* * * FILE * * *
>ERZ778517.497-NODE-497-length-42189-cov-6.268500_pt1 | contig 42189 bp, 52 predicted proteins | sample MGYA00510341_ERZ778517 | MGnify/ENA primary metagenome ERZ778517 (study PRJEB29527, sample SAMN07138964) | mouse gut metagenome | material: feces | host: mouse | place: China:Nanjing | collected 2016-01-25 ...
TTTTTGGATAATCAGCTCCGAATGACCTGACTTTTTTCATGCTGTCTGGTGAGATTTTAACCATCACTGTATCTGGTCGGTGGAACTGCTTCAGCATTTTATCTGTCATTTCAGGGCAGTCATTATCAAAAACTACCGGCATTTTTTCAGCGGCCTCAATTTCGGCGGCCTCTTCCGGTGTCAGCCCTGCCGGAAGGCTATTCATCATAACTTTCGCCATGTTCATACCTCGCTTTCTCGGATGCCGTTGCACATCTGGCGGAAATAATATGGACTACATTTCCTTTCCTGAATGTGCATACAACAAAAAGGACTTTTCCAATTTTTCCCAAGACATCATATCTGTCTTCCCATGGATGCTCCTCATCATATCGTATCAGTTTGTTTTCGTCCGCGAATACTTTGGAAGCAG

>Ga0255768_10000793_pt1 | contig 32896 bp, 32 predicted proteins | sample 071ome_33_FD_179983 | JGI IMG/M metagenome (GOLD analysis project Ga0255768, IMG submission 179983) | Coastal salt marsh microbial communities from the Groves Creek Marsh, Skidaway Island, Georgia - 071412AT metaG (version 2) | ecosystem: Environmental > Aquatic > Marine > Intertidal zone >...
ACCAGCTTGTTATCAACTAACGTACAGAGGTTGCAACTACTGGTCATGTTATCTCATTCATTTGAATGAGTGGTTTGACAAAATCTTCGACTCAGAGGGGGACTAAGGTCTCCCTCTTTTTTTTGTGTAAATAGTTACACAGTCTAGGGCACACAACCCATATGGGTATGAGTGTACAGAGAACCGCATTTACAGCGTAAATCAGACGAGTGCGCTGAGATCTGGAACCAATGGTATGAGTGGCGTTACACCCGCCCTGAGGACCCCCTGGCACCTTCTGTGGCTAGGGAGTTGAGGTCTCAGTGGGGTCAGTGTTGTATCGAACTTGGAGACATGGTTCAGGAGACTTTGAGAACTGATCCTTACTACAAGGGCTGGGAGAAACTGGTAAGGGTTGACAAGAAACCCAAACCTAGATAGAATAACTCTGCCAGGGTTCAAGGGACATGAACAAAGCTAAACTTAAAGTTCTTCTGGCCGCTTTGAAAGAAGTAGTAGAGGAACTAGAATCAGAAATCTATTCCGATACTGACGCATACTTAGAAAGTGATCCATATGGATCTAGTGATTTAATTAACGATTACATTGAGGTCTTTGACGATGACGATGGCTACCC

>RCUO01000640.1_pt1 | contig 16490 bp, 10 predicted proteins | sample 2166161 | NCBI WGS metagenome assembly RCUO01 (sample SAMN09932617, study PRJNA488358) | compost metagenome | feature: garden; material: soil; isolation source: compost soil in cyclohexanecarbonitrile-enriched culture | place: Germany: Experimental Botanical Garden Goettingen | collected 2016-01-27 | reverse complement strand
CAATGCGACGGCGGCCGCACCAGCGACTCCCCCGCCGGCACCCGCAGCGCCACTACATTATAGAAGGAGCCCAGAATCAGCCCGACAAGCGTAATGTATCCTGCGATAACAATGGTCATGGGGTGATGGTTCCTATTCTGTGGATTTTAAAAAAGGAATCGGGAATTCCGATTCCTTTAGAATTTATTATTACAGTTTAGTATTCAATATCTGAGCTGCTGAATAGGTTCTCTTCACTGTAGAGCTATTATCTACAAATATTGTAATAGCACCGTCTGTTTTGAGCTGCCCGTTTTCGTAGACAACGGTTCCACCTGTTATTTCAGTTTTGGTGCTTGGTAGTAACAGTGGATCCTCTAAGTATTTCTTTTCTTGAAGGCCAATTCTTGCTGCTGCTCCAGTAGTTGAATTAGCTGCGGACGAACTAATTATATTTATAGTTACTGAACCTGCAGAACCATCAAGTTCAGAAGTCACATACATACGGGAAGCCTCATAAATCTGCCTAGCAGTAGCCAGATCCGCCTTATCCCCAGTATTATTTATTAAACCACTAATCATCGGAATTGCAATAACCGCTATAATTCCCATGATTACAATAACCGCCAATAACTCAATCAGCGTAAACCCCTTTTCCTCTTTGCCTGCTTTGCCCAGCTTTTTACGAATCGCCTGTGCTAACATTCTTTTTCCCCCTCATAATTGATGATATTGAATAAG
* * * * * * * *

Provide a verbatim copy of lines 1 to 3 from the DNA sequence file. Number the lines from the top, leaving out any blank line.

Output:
>ERZ778517.497-NODE-497-length-42189-cov-6.268500_pt1 | contig 42189 bp, 52 predicted proteins | sample MGYA00510341_ERZ778517 | MGnify/ENA primary metagenome ERZ778517 (study PRJEB29527, sample SAMN07138964) | mouse gut metagenome | material: feces | host: mouse | place: China:Nanjing | collected 2016-01-25 ...
TTTTTGGATAATCAGCTCCGAATGACCTGACTTTTTTCATGCTGTCTGGTGAGATTTTAACCATCACTGTATCTGGTCGGTGGAACTGCTTCAGCATTTTATCTGTCATTTCAGGGCAGTCATTATCAAAAACTACCGGCATTTTTTCAGCGGCCTCAATTTCGGCGGCCTCTTCCGGTGTCAGCCCTGCCGGAAGGCTATTCATCATAACTTTCGCCATGTTCATACCTCGCTTTCTCGGATGCCGTTGCACATCTGGCGGAAATAATATGGACTACATTTCCTTTCCTGAATGTGCATACAACAAAAAGGACTTTTCCAATTTTTCCCAAGACATCATATCTGTCTTCCCATGGATGCTCCTCATCATATCGTATCAGTTTGTTTTCGTCCGCGAATACTTTGGAAGCAG

>Ga0255768_10000793_pt1 | contig 32896 bp, 32 predicted proteins | sample 071ome_33_FD_179983 | JGI IMG/M metagenome (GOLD analysis project Ga0255768, IMG submission 179983) | Coastal salt marsh microbial communities from the Groves Creek Marsh, Skidaway Island, Georgia - 071412AT metaG (version 2) | ecosystem: Environmental > Aquatic > Marine > Intertidal zone >...